Global shares, oil dip, but growth prospects limit falls
By Richard Hubbard
LONDON (Reuters) - World stocks and oil prices eased on Monday ending a new year rally as some investors chose to book profits, but signs of a brightening global economic growth outlook limited the falls.
Wall Street looked to set to follow a similar path after the benchmark Standard & Poor's index surged to a five-year high on Friday when data showed employers kept up a steady pace of hiring in December and the vast services sector had expanded.
The numbers compounded the effect from the last-minute deal to avert a U.S. fiscal crisis reached at the start of the year and, along with surveys showing China's factory output rising, have boosted hopes for economic expansion worldwide in 2013.
"Overall, the market's positive trend is still intact," Lionel Jardin, head of institutional sales at Assya Capital in Paris, said of the trend in stocks. "The market is ripe for a pause, but with so much cash on the sidelines, there are a lot of buyers showing up each time we have a dip."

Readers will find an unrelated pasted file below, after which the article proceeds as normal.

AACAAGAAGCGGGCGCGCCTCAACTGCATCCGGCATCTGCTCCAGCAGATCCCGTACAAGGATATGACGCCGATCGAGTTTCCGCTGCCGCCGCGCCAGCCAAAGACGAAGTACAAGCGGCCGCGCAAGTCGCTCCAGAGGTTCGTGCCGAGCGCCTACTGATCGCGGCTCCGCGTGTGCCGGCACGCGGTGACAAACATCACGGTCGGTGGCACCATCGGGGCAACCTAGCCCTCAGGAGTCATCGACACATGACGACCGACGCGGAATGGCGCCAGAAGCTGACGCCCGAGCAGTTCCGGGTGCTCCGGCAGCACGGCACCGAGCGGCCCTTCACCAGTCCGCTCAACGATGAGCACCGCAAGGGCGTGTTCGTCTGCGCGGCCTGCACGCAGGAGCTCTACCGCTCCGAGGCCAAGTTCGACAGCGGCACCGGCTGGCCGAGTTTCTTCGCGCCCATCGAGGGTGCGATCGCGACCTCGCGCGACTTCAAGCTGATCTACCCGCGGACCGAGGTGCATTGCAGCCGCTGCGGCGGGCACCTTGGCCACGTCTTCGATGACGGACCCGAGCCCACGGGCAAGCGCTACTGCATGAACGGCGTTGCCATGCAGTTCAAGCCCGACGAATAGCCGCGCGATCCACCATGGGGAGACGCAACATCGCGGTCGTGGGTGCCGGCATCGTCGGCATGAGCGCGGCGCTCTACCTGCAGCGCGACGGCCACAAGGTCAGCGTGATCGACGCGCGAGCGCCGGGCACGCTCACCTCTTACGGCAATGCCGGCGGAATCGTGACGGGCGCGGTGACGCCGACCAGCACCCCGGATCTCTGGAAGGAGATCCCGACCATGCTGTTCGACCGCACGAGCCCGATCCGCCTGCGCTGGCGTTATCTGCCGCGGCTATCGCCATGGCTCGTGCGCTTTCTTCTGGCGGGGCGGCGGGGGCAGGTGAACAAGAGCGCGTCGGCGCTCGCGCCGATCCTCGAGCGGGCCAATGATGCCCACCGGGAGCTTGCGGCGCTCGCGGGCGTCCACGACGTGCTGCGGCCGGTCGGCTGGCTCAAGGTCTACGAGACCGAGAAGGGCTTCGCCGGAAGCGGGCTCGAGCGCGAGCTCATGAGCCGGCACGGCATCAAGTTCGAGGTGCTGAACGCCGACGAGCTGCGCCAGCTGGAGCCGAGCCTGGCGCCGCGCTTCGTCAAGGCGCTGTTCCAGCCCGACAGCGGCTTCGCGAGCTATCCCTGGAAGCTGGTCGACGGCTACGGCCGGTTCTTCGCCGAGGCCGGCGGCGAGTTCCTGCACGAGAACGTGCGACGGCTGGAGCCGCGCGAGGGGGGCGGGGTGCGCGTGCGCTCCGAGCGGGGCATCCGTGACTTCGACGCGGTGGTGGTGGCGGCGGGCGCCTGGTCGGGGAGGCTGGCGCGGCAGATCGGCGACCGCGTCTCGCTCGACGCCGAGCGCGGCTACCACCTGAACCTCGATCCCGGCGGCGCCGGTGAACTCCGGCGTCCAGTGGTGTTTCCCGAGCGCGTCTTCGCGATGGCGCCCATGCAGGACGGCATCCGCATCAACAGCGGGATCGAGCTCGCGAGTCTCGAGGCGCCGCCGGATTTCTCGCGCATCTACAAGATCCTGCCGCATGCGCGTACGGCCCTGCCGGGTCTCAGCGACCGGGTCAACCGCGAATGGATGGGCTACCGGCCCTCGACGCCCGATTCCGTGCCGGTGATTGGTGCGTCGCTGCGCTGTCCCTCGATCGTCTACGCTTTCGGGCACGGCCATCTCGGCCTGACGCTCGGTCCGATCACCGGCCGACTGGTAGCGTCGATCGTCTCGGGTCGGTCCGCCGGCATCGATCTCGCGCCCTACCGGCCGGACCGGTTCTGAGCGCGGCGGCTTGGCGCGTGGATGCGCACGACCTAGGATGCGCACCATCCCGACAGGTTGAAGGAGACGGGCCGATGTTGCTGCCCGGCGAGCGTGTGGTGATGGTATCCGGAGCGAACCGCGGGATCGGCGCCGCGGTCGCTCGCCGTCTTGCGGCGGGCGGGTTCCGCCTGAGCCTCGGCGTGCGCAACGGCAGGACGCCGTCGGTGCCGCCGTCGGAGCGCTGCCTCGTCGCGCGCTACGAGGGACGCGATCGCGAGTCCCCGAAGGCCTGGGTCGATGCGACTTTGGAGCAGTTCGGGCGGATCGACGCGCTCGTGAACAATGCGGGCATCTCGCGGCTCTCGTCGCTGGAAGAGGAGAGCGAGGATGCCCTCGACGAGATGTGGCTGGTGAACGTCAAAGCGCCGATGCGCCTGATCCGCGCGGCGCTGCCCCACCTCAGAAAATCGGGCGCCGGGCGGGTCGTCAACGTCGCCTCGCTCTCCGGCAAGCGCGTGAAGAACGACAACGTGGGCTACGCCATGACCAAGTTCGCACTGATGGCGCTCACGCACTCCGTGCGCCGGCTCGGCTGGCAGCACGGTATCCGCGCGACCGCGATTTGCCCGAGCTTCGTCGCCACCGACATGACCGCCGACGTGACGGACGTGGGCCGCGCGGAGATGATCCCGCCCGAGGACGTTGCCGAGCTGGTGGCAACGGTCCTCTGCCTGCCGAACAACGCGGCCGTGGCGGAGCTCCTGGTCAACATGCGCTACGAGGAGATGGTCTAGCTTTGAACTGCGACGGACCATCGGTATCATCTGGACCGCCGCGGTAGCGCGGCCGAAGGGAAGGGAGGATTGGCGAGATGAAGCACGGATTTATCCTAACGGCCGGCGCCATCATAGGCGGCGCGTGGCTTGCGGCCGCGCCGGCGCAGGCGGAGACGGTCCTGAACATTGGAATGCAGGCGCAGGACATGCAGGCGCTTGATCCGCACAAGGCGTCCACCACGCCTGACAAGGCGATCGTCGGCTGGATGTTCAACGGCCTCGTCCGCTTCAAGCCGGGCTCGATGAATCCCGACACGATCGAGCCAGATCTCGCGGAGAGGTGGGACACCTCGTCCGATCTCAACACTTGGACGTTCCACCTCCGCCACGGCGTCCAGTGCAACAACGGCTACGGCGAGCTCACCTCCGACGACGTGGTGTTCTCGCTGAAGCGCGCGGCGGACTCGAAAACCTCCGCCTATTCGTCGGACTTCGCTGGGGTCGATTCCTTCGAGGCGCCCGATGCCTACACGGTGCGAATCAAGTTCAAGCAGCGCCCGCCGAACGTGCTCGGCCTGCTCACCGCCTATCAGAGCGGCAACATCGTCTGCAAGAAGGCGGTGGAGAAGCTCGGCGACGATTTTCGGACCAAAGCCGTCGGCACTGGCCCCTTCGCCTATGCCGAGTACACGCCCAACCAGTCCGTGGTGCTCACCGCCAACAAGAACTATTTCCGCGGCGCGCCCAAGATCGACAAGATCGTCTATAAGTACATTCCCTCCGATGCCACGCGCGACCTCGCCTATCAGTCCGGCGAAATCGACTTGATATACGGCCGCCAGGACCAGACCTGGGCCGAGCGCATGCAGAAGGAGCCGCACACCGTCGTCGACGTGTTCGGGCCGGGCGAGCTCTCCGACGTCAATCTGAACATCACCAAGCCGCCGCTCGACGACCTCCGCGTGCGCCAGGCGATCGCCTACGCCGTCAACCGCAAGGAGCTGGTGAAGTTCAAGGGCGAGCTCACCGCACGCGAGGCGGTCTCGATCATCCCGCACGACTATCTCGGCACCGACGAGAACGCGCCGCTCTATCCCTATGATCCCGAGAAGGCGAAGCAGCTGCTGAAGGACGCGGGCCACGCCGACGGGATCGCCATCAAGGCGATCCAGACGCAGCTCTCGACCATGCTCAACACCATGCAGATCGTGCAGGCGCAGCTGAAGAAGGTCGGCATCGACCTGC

After touching a 22-month peak last week, the FTSE Eurofirst .FTEU3 index of top European shares was down 0.2 percent at 1,164 points. Britain's FTSE 100 index .FTSE was down 0.3 percent, Germany's DAX index .GDAXI fell 0.5 percent and France's CAC 40 .FCHI eased 0.6 percent.
Asia-Pacific shares outside Japan .MIAPJ0000PUS, which reached their highest levels since August 2011 on Thursday, eased 0.1 percent, while Tokyo's Nikkei share average .N225 ended down 0.8 percent, just below a 23-month high.
MSCI's broad world equity index .MIWD00000PUS was down 0.15 percent but was still not far from an 18-month peak scaled when investors returned to the market after the immediate U.S. fiscal crisis was averted by a political deal in Washington.
Financial shares outperformed the broader market after the Basel Committee of banking supervisors agreed to give banks four more years and greater flexibility than previously envisaged to build protective cash buffers. That means they can use more of their reserves to lend and help economies grow. <ID:L5E9C61TH> Continued...